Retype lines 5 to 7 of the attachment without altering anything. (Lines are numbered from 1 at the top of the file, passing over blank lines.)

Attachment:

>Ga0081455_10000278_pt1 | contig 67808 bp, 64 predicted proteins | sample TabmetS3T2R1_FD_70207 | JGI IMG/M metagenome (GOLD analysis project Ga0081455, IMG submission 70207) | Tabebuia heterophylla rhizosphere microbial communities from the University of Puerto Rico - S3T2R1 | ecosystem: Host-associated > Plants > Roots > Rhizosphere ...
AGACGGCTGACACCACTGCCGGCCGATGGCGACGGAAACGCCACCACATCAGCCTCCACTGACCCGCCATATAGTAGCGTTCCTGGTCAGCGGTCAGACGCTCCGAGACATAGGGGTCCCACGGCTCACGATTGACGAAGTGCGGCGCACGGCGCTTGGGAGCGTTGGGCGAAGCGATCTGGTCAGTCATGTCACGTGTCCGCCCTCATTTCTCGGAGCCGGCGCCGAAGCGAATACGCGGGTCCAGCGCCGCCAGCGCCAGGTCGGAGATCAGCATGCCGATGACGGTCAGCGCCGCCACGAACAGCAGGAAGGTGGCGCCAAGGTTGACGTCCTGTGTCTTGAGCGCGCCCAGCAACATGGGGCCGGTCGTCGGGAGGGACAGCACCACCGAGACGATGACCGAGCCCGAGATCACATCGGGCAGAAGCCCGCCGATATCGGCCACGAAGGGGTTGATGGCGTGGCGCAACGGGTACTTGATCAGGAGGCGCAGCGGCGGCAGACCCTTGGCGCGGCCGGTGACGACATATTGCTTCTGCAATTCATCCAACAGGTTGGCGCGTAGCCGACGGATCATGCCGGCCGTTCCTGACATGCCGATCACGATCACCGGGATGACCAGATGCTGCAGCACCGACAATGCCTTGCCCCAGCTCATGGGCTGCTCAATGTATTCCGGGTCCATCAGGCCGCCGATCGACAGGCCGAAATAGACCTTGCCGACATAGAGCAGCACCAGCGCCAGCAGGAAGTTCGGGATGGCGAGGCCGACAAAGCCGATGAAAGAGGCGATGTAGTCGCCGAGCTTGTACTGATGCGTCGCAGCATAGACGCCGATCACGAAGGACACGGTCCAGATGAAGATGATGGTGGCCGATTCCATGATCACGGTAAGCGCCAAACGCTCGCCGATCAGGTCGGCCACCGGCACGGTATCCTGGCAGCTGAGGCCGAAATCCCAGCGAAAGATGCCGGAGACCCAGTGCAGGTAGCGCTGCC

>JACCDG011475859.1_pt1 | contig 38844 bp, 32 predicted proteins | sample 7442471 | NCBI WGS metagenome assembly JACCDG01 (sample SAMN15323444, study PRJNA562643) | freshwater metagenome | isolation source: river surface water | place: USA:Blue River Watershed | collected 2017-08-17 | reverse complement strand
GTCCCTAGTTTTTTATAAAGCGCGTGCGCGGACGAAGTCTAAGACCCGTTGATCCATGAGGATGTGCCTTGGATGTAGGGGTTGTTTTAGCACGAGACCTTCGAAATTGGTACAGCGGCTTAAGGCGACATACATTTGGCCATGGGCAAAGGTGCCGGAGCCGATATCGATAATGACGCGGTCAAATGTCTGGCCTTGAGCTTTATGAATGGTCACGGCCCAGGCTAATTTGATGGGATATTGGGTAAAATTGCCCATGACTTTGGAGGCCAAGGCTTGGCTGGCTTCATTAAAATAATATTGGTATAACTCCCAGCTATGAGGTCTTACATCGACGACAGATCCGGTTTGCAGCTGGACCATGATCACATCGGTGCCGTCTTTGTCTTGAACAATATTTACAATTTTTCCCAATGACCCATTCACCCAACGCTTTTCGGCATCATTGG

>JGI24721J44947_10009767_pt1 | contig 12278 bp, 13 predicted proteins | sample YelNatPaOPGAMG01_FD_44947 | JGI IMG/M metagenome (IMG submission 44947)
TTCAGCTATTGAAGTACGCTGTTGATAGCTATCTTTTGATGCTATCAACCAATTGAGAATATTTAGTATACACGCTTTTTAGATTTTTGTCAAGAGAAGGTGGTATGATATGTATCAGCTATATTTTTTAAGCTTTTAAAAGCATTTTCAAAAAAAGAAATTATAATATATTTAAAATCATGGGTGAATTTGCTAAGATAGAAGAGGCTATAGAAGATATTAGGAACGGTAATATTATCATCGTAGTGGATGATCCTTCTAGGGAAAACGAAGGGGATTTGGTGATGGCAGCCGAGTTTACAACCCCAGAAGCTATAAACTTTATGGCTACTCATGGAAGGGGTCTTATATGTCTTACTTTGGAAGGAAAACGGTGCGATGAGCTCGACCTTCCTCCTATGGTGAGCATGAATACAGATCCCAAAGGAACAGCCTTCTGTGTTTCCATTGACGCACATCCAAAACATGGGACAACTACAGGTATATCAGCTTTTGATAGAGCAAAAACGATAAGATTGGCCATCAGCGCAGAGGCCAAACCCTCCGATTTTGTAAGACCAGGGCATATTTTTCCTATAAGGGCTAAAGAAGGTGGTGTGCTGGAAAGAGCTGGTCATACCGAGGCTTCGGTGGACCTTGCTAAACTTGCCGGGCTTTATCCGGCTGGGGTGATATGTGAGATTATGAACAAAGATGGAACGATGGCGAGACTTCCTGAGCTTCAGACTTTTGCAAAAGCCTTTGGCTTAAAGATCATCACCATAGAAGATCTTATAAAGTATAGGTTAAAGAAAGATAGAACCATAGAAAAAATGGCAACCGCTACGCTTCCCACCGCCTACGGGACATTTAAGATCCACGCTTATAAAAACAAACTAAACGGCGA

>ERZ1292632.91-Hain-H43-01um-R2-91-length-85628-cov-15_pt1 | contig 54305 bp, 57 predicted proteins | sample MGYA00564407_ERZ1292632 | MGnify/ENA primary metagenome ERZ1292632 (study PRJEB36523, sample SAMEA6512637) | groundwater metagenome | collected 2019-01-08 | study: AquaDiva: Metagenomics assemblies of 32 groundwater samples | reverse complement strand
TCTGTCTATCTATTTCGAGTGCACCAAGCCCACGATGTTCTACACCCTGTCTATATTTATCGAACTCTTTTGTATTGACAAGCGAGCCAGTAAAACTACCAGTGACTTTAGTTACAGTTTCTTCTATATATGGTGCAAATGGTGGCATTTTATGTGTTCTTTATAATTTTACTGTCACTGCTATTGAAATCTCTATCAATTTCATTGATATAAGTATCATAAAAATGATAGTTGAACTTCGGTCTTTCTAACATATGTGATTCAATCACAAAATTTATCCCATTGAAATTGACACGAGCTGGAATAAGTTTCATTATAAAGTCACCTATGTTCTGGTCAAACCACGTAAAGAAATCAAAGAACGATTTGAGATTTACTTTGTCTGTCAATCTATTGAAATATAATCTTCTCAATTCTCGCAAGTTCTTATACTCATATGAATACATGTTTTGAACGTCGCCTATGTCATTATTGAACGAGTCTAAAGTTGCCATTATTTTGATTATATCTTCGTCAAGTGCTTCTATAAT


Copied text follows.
>JGI24721J44947_10009767_pt1 | contig 12278 bp, 13 predicted proteins | sample YelNatPaOPGAMG01_FD_44947 | JGI IMG/M metagenome (IMG submission 44947)
TTCAGCTATTGAAGTACGCTGTTGATAGCTATCTTTTGATGCTATCAACCAATTGAGAATATTTAGTATACACGCTTTTTAGATTTTTGTCAAGAGAAGGTGGTATGATATGTATCAGCTATATTTTTTAAGCTTTTAAAAGCATTTTCAAAAAAAGAAATTATAATATATTTAAAATCATGGGTGAATTTGCTAAGATAGAAGAGGCTATAGAAGATATTAGGAACGGTAATATTATCATCGTAGTGGATGATCCTTCTAGGGAAAACGAAGGGGATTTGGTGATGGCAGCCGAGTTTACAACCCCAGAAGCTATAAACTTTATGGCTACTCATGGAAGGGGTCTTATATGTCTTACTTTGGAAGGAAAACGGTGCGATGAGCTCGACCTTCCTCCTATGGTGAGCATGAATACAGATCCCAAAGGAACAGCCTTCTGTGTTTCCATTGACGCACATCCAAAACATGGGACAACTACAGGTATATCAGCTTTTGATAGAGCAAAAACGATAAGATTGGCCATCAGCGCAGAGGCCAAACCCTCCGATTTTGTAAGACCAGGGCATATTTTTCCTATAAGGGCTAAAGAAGGTGGTGTGCTGGAAAGAGCTGGTCATACCGAGGCTTCGGTGGACCTTGCTAAACTTGCCGGGCTTTATCCGGCTGGGGTGATATGTGAGATTATGAACAAAGATGGAACGATGGCGAGACTTCCTGAGCTTCAGACTTTTGCAAAAGCCTTTGGCTTAAAGATCATCACCATAGAAGATCTTATAAAGTATAGGTTAAAGAAAGATAGAACCATAGAAAAAATGGCAACCGCTACGCTTCCCACCGCCTACGGGACATTTAAGATCCACGCTTATAAAAACAAACTAAACGGCGA

>ERZ1292632.91-Hain-H43-01um-R2-91-length-85628-cov-15_pt1 | contig 54305 bp, 57 predicted proteins | sample MGYA00564407_ERZ1292632 | MGnify/ENA primary metagenome ERZ1292632 (study PRJEB36523, sample SAMEA6512637) | groundwater metagenome | collected 2019-01-08 | study: AquaDiva: Metagenomics assemblies of 32 groundwater samples | reverse complement strand